A number of Casa Azul’s regional specialties are minor variations on familiar themes. A better way to savor the sweet-corn flavor of the restaurant’s homemade tortillas are its entomatadas, three thick, uneven rounds dipped in a green tomatillo salsa, like enchiladas without the filling. They come with a few swaths of tasajo, grill-marked sheets of beef that have been air-dried long enough to concentrate their juices and that show up in as many dishes in Oaxaca as chicken breast does in Indiana. Likewise, it’s hard not to think of picaditas—crisp saucer-sized tortillas topped with smashed black beans, shredded chicken, cabbage, and cheese—as tostadas renamed by Oaxacans. Football-shaped molotes evinced a different sense of familiarity. The deep-fried masa fritters are stuffed with potatoes and flecks of chorizo and covered in pureed black beans, and they taste like something you’d order up with a pair of bowling shoes and a pitcher of MGD.

The restaurant’s moles and tlayuda, however, are genuinely distinctive tastes. You could think of the tlayuda (pronounced kly-OO-dah), Oaxaca’s most distinctive street-food snack, as a mammoth nacho: A thin baked tortilla the size of an album—and crispier, too—is brushed with lard and paved over with refried black beans, followed by a web of white Oaxacan string cheese, shredded green and red cabbage, and finally a pattern of tomato wedges and avocado slices. For three bucks extra, the cooks will add a couple sheets of tasajo. This last ends up making the tlayuda, never easy to eat in polite society, as impossible to eat with a fork and knife as a bowl of popcorn, but when you painstakingly crack off a mouth-sized wedge and maneuver it into your mouth-sized mouth, the crunch makes the effort worth it. It could be due to the meatiness of the pork fat, or to the tanginess of the cheese—El Casa Azul’s tlayuda is better than any I’ve tasted in either Seattle or Los Angeles.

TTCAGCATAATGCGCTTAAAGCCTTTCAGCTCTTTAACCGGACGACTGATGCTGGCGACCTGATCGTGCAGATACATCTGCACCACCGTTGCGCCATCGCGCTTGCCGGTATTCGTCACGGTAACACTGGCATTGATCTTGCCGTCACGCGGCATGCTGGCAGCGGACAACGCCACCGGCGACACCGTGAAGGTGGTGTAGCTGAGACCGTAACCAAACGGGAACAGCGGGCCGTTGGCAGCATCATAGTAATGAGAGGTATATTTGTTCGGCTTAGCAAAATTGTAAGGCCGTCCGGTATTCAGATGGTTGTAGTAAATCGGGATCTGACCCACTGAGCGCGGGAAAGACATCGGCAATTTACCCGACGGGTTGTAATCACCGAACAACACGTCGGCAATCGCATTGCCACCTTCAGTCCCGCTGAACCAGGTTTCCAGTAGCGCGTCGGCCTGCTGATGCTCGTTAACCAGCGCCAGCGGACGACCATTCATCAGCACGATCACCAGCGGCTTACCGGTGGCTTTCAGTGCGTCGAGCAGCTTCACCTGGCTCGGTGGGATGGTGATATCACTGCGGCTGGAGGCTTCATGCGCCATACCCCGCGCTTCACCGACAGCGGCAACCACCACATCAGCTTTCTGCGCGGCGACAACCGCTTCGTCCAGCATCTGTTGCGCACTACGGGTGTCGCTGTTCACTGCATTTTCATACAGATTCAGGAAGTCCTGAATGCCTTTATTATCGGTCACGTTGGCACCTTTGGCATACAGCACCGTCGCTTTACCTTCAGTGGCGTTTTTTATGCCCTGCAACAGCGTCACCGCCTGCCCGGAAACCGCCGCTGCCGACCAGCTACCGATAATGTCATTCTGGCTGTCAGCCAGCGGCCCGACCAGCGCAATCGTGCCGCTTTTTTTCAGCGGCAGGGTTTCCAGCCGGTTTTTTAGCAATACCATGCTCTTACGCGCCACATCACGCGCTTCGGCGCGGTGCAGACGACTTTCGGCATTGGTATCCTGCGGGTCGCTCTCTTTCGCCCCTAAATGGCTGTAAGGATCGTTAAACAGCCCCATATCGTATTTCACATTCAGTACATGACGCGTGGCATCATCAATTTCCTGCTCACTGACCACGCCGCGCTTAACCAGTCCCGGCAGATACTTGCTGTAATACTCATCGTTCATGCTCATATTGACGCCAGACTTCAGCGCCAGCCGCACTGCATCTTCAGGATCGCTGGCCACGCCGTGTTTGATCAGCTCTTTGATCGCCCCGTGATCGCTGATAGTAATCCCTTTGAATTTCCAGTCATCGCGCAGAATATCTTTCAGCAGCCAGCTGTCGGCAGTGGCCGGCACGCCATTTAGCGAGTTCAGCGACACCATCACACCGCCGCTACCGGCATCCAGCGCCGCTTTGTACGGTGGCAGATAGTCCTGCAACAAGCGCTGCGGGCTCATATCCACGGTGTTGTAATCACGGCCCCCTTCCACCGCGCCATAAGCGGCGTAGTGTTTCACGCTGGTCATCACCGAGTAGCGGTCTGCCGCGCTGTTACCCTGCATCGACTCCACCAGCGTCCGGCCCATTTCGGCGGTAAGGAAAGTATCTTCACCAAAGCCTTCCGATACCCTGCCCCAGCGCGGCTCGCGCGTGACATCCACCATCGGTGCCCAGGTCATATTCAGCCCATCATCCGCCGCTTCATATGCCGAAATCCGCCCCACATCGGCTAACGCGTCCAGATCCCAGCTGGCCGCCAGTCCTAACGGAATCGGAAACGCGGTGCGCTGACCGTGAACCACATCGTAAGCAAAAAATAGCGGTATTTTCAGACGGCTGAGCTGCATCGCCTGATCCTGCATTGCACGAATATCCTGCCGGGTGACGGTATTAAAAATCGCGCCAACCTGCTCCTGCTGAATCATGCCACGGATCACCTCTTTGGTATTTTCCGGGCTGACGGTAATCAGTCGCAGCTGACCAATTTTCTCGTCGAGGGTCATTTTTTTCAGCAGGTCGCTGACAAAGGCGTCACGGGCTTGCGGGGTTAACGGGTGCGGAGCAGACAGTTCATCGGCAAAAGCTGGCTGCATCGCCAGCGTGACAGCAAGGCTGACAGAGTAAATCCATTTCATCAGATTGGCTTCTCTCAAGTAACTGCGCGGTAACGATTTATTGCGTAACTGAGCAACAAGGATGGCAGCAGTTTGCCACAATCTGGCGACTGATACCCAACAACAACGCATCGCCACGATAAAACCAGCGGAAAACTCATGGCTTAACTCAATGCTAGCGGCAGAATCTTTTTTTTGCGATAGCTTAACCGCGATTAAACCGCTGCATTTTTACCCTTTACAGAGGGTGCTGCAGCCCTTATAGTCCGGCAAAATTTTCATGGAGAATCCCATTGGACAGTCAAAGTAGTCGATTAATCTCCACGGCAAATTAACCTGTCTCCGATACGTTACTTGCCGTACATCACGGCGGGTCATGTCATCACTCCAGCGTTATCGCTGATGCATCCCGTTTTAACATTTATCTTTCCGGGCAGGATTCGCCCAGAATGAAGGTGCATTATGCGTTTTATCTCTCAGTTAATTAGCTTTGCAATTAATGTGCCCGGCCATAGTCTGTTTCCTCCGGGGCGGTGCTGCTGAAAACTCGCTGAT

Both Jimenez’s mole coloradito and his mole negro come from family recipes, and he offers them over chicken breast or enchiladas. The black mole is one of the trickiest of the classic moles, not just because its ingredient list fills up a sheet of legal-size paper but because its color comes from scorching several of the ingredients. (Try making it at home and you might just infuse capsicum smoke into your kitchen towels, sofa, and contact lenses.) Sadly, that charred bitterness haunts La Casa Azul’s mole negro too persistently, overpowering its sweeter notes and underlying spices. But the brick-colored mole coloradito is much more finely tuned, with a grapy richness and a syncopated heat that shows up right after you’ve stopped bracing for it. The friend who ordered the mole coloradito devoured an entire chicken breast and a mound of rice trying to absorb it all. Across the table, I grabbed a fresh, warm tortilla from the stack and darted around his fork to swab up everything I could get, feeling a bit like a pigeon and more like a king.